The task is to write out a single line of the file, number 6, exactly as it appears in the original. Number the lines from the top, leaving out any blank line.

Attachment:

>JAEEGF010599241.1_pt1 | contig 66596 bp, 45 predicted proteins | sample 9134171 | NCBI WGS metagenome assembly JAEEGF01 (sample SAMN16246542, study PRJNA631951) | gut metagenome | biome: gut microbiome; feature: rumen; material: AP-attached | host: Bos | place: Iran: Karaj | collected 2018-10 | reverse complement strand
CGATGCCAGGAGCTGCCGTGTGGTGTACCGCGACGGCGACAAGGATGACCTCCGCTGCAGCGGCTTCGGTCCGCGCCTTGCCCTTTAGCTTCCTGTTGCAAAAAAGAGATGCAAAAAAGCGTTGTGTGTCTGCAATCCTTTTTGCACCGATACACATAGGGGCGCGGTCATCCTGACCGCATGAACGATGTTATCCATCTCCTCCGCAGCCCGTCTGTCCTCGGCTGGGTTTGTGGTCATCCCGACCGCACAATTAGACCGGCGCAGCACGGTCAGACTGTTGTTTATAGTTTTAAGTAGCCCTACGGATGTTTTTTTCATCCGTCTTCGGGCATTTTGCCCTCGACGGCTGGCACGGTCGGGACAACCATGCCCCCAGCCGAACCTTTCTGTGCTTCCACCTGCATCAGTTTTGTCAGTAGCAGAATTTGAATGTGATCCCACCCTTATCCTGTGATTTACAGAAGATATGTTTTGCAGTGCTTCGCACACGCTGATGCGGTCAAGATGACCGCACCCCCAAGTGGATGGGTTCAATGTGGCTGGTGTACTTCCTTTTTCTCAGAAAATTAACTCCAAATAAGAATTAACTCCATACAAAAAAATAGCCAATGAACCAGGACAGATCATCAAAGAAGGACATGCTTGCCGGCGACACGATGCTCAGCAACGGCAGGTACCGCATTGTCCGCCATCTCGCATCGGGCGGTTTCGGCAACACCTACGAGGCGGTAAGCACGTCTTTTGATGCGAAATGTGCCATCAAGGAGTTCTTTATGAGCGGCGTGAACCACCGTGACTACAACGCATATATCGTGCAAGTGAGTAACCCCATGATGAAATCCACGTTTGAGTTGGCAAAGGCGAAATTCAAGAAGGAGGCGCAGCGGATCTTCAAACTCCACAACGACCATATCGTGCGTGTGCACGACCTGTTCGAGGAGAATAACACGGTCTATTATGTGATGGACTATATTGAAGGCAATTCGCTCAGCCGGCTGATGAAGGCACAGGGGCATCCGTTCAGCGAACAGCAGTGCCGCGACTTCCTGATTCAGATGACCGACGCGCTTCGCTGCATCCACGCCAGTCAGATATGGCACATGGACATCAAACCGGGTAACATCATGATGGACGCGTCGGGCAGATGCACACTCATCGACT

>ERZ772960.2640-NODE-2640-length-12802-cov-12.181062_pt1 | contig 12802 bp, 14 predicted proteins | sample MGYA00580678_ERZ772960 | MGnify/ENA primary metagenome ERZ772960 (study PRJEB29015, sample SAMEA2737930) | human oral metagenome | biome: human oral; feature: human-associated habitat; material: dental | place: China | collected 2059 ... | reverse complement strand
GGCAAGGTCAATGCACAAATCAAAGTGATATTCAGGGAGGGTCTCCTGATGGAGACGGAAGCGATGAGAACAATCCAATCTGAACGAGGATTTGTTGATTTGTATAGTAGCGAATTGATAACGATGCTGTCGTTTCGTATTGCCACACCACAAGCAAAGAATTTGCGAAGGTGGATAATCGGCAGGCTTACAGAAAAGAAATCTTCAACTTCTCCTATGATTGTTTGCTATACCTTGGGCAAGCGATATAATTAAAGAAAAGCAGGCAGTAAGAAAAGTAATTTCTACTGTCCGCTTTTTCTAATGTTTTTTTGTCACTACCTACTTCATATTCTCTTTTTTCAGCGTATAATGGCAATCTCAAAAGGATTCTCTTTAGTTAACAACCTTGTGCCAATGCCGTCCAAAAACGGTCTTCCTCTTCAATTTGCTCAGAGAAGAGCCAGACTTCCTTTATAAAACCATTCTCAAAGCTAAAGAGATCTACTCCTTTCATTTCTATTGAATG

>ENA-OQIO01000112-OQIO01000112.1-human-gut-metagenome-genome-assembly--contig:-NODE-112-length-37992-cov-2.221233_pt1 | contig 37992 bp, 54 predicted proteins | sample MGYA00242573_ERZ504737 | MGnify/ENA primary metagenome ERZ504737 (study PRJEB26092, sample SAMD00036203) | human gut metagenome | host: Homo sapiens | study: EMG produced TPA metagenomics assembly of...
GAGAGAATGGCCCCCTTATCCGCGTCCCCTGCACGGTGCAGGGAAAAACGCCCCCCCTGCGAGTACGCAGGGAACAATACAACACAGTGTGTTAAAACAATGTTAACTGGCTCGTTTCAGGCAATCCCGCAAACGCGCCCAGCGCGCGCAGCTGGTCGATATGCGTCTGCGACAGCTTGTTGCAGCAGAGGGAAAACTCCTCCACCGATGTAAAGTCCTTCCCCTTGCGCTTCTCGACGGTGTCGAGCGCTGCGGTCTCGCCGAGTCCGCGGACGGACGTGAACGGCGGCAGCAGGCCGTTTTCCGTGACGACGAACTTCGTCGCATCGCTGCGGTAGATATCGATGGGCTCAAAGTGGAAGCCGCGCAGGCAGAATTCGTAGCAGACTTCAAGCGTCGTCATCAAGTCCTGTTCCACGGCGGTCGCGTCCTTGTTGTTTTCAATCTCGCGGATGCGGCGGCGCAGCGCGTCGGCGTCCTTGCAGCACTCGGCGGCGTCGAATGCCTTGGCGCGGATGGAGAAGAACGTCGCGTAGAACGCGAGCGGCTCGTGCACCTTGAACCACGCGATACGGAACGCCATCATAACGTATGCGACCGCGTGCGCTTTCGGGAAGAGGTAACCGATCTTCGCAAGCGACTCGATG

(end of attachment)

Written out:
GAGAGAATGGCCCCCTTATCCGCGTCCCCTGCACGGTGCAGGGAAAAACGCCCCCCCTGCGAGTACGCAGGGAACAATACAACACAGTGTGTTAAAACAATGTTAACTGGCTCGTTTCAGGCAATCCCGCAAACGCGCCCAGCGCGCGCAGCTGGTCGATATGCGTCTGCGACAGCTTGTTGCAGCAGAGGGAAAACTCCTCCACCGATGTAAAGTCCTTCCCCTTGCGCTTCTCGACGGTGTCGAGCGCTGCGGTCTCGCCGAGTCCGCGGACGGACGTGAACGGCGGCAGCAGGCCGTTTTCCGTGACGACGAACTTCGTCGCATCGCTGCGGTAGATATCGATGGGCTCAAAGTGGAAGCCGCGCAGGCAGAATTCGTAGCAGACTTCAAGCGTCGTCATCAAGTCCTGTTCCACGGCGGTCGCGTCCTTGTTGTTTTCAATCTCGCGGATGCGGCGGCGCAGCGCGTCGGCGTCCTTGCAGCACTCGGCGGCGTCGAATGCCTTGGCGCGGATGGAGAAGAACGTCGCGTAGAACGCGAGCGGCTCGTGCACCTTGAACCACGCGATACGGAACGCCATCATAACGTATGCGACCGCGTGCGCTTTCGGGAAGAGGTAACCGATCTTCGCAAGCGACTCGATG